Just to be clear, SGT, I was directing my comment at kennyb123 or anyone else who's in the market; it sounds as if you have a setup that works well for you. It was a little misleading that I quoted you there.
 

·
Registered
Joined
·
71 Posts
They are amazing -- I have four of the Herpstat 4's (and three of the VE 300x2's that I'll phase out eventually).

Just to be clear, SGT, I was directing my comment at kennyb123 or anyone else who's in the market; it sounds as if you have a setup that works well for you. It was a little misleading that I quoted you there.


Mine does work as is but that controller looks pretty cool. I’m actually having a ton more problems with my dehumidifier setup. It’s an Inkbird that controlled a 140mm fan. Seems like the humidity sensor is all over the place. I want to get that part more stable. Any experience with inkbird controllers?


Sent from my iPhone using Tapatalk
 

·
Super Moderator
Joined
·
3,605 Posts
Nope, but the higher-end Herpstats control humidity, too...:)

Disclaimer: ain't no humidity sensor that works in a condensing environment, I read. I just run right down the middle between 'desert' and 'where's my frog snorkel' and watch the frogs to see if the ventilation needs some fine tuning (which is: pull the plexi off the screen a little).
 

·
Registered
Joined
·
107 Posts
Discussion Starter #11
Mine does work as is but that controller looks pretty cool. I’m actually having a ton more problems with my dehumidifier setup. It’s an Inkbird that controlled a 140mm fan. Seems like the humidity sensor is all over the place. I want to get that part more stable. Any experience with inkbird controllers?


Sent from my iPhone using Tapatalk
Do you use the Inkbird for temperature control too? If so what model and how have you liked it? I have been looking at all the different inkbird thermostats on Amazon (there are so many) but was curious what your experience has been. Is it noisy when it clicks on and off?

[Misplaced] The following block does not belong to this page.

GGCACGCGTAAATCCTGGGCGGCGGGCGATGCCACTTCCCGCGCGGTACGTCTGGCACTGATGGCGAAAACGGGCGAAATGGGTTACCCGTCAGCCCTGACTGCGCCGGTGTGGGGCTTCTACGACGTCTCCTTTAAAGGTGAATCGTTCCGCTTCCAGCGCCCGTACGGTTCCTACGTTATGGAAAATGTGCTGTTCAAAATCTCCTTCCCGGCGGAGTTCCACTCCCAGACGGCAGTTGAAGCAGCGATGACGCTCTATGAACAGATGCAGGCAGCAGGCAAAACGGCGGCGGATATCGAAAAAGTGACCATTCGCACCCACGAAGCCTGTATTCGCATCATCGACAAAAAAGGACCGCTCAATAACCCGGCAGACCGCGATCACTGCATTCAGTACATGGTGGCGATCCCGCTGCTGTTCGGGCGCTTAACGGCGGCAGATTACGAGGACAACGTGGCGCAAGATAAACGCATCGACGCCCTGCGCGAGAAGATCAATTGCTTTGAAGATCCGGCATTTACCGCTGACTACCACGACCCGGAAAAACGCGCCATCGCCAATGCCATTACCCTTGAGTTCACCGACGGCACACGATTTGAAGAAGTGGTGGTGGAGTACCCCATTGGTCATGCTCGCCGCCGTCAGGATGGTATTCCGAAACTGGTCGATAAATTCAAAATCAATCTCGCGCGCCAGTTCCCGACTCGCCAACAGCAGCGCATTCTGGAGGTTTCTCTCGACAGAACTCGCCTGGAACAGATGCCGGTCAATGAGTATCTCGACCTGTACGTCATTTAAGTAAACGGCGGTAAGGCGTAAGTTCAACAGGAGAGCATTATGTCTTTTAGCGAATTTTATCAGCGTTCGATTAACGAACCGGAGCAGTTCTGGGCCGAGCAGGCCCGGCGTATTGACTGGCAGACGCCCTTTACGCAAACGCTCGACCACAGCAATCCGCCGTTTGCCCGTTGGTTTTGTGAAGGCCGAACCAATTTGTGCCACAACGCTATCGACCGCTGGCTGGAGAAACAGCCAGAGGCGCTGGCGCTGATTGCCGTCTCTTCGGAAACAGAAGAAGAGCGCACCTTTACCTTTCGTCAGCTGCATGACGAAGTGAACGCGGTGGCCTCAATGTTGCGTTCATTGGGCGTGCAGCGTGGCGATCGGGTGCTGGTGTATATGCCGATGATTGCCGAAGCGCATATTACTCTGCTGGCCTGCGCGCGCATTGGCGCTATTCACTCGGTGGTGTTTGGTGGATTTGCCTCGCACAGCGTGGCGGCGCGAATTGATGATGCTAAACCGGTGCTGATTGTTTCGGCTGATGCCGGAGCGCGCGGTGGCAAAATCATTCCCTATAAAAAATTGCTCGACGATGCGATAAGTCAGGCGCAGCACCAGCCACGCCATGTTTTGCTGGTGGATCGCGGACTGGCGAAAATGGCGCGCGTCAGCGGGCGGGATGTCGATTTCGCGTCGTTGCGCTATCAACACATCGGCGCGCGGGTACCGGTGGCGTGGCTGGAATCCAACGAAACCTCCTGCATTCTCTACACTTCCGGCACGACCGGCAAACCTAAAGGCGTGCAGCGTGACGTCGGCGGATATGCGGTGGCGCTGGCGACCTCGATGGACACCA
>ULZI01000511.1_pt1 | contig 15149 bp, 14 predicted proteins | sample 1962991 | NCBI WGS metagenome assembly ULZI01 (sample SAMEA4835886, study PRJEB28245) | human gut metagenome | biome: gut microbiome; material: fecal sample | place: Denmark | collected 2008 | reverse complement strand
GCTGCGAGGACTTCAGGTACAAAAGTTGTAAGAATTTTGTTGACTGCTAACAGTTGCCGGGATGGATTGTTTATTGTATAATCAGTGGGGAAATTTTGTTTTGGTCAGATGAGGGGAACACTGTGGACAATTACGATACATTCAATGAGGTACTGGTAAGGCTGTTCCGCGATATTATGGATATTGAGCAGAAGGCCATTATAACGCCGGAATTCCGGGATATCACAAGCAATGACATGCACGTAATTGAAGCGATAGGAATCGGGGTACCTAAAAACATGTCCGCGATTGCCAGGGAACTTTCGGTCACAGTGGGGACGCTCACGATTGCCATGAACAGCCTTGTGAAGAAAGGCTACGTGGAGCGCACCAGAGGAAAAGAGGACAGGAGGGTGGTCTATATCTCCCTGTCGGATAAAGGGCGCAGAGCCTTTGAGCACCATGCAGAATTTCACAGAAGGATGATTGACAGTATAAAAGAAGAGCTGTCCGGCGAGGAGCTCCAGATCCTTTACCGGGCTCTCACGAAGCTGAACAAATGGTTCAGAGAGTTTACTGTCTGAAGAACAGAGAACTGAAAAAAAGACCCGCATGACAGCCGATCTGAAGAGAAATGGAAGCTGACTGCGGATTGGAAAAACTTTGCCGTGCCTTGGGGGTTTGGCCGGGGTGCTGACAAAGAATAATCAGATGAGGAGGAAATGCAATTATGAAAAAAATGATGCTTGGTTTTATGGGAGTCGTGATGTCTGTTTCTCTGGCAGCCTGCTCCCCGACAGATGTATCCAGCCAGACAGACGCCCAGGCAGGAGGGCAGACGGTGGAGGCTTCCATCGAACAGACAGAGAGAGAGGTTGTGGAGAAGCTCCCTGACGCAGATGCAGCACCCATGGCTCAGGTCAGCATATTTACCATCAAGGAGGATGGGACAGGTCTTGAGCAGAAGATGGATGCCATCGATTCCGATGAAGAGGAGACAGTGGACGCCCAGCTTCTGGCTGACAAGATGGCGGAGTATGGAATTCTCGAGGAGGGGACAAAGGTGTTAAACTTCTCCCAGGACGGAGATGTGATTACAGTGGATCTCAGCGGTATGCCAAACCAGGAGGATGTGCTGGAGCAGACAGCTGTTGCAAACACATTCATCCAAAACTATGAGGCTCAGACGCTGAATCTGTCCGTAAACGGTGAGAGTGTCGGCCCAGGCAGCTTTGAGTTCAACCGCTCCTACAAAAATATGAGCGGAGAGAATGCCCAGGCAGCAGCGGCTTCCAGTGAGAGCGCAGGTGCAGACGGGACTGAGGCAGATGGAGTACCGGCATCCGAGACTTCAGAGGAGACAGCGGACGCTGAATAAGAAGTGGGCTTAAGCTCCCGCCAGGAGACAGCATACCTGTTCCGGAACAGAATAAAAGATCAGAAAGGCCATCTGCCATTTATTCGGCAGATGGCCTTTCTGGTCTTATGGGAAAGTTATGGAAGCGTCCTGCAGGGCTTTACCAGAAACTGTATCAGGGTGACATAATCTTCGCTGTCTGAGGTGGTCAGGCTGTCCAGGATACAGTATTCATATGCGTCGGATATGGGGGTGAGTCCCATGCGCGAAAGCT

·
Registered
Joined
·
71 Posts
Do you use the Inkbird for temperature control too? If so what model and how have you liked it? I have been looking at all the different inkbird thermostats on Amazon (there are so many) but was curious what your experience has been. Is it noisy when it clicks on and off?

The one I have did really well for about 6 months then suddenly the hydrometer went way off. The relay click is audible if you are right next to it only.


Sent from my iPhone using Tapatalk
 

·
Registered
Joined
·
71 Posts
I think using some sort of filter floss to cover the hydrometer sensor might help with the actual condensed moisture. I haven’t tried it yet. The misters make it go haywire and it’s reading low without calibration (+30rh)


Sent from my iPhone using Tapatalk
 

·
Registered
Joined
·
71 Posts
So as I said I took a few minutes to put filter floss on the sensor. Pic below:



I mounted it back where it was but a little further away from the dehumidifier fan. I expect much slower response rate but to keep the super high humidity from condensing ok the actual sensor. It may have been damaged from so much exposure to direct moisture.


Sent from my iPhone using Tapatalk
 
1 - 15 of 15 Posts
Top